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NCJRS Celebrates National Library Week April 12-18

National Library Week

Started in 1958, National Library Week is a nationwide observance celebrated by all types of libraries - including the NCJRS Virtual Library. NCJRS invites you to explore the breadth and scope of the NCJRS Virtual Library collection and services. With more than 220,000 collection documents and 60,000 online resources, including all known Office of Justice Programs works, it is one of the world’s largest criminal justice special collections.

We encourage your Feedback. Tell us how you use the NCJRS Virtual Library and Abstracts Database, how you access the collection, and any ways we can improve our services.

NCJRS Abstract

The document referenced below is part of the NCJRS Library collection.
To conduct further searches of the collection, visit the NCJRS Abstracts Database.

How to Obtain Documents
NCJ Number: NCJ 241513     Find in a Library
Title: Links Between Religiosity, Childhood Sexual Abuse, and Subsequent Marijuana Use: An Empirical Inquiry of a Sample of Female College Students
  Document URL: HTML 
Author(s): Doris C. Chu
  Journal: International Journal of Offender Therapy and Comparative Criminology  Volume:56  Issue:6  Dated:September 2012  Pages:937 to 954
Date Published: 09/2012
Page Count: 18
  Annotation: This study examined whether the strain caused by sexual victimization leads to a higher level of subsequent marijuana use and whether religiosity moderates the negative effects of child sexual abuse (CSA).
Abstract: A number of studies indicate that childhood sexual abuse (CSA) has a negative impact on later psychological well-being. It is well documented that experiences of CSA are associated with depression, self-destructiveness, and subsequent substance abuse or alcohol consumption. Compared with women who experienced no such sexual abuse in childhood, women who were victims of sexual abuse in childhood were more likely to be depressed and use drugs or consume alcohol in later life. Analyzing data of 1,569 females derived from the “Longitudinal Study of Violence Against Women,” this study examines whether the strain caused by sexual victimization leads to a higher level of subsequent marijuana use and whether religiosity moderates the negative effects of CSA. It was found that CSA was associated with an increased level of marijuana use in high school. However, more proximate sexual victimization (victimization in college) seemed to override the impact of CSA on subsequent marijuana use. Religiosity was found to moderate the effect of CSA on marijuana use in high school. Religiosity was negatively associated with marijuana use in high school as well as the second and fourth collegiate years. Policy implications and promising directions for future research are discussed. Abstract published by arrangement with Sage Journals.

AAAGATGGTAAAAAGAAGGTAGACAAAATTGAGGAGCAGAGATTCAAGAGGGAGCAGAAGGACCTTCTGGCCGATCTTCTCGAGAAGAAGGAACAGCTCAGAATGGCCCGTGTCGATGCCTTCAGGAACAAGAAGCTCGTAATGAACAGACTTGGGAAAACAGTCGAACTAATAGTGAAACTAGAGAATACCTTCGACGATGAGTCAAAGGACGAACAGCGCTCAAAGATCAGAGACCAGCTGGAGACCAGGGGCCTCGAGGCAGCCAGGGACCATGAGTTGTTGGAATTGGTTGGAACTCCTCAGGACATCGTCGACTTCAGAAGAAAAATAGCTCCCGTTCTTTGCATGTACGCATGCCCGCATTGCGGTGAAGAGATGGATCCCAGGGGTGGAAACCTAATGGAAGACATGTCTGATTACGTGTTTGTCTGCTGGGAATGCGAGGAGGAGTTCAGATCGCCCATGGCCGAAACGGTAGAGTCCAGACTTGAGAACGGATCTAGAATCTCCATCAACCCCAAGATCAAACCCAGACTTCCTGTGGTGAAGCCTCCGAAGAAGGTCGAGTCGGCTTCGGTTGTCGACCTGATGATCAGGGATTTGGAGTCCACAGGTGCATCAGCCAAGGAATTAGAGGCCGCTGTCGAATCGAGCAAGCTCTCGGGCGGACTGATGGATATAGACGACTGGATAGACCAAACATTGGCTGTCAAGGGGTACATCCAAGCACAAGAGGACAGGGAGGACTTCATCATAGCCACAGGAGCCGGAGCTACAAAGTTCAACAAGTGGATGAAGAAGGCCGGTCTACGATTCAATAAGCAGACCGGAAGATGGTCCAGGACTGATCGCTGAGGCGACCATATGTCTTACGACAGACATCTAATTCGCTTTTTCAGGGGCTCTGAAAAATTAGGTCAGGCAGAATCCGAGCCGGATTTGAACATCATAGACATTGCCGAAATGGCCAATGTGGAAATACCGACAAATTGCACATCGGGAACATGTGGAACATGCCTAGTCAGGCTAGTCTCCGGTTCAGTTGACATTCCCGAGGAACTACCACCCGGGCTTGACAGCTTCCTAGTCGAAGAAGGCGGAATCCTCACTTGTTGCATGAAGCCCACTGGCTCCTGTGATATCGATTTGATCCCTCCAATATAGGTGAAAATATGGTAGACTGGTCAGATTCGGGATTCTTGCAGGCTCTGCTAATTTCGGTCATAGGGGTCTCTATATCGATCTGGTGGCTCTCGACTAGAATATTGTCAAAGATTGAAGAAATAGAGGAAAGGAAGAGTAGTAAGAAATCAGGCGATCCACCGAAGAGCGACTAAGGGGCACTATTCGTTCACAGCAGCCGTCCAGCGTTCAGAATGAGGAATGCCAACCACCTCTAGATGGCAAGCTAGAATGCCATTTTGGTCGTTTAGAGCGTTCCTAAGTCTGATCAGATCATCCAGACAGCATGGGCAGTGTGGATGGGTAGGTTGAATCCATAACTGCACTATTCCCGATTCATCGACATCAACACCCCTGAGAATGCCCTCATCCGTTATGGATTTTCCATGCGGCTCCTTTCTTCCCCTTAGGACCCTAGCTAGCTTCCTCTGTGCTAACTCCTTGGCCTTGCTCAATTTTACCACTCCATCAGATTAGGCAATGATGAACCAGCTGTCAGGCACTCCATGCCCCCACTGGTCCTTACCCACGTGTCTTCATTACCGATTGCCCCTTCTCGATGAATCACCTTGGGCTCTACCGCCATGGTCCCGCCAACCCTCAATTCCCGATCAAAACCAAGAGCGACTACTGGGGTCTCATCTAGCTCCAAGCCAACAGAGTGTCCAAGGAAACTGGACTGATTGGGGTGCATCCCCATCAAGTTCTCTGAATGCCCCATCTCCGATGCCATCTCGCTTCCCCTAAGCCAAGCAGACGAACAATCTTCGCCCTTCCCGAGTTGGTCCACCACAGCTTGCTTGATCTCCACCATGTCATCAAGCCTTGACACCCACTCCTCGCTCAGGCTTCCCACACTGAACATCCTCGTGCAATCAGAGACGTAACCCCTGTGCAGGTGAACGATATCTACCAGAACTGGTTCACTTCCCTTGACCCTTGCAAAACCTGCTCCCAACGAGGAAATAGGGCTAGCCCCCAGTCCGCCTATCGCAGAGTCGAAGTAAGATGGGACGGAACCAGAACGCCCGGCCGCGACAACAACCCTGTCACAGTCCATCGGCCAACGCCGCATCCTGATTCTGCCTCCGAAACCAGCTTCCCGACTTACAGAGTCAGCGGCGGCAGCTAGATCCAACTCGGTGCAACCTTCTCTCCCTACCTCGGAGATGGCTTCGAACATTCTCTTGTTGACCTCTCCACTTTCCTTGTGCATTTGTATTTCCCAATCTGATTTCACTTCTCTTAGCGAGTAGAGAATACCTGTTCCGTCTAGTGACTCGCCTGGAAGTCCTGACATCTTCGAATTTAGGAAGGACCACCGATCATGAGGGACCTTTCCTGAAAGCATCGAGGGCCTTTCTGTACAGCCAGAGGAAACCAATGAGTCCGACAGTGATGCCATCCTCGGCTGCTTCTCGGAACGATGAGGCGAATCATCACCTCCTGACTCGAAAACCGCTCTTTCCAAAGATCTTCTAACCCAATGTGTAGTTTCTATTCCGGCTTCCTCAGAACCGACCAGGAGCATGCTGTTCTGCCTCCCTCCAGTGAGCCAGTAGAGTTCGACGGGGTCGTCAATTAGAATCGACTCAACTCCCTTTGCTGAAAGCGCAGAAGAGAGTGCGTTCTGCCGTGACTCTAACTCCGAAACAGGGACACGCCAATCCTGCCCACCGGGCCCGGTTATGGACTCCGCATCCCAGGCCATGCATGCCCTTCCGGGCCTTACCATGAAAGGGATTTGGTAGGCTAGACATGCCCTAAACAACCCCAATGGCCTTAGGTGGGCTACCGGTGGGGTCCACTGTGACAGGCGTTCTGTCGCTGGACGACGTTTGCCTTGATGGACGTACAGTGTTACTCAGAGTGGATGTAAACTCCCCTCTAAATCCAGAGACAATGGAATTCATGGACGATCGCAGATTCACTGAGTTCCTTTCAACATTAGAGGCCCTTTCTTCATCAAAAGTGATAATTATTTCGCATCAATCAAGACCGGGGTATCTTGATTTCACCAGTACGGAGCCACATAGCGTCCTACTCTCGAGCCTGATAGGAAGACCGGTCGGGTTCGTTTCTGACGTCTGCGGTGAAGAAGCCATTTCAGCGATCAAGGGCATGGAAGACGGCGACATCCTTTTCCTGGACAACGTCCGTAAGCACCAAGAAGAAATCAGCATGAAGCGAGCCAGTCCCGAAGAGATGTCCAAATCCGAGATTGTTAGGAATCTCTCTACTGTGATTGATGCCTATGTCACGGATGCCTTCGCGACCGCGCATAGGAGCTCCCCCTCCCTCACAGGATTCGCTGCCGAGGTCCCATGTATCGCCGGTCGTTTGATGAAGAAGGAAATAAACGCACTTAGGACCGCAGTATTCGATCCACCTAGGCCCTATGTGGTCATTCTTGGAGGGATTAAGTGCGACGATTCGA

Main Term(s): Child Sexual Abuse
Index Term(s): Marijuana ; Drug use ; Victimization ; Young Adult (18-24) ; Religion ; Coping (victims of crime)
Type: Report (Study/Research)
Country: United States of America
Language: English
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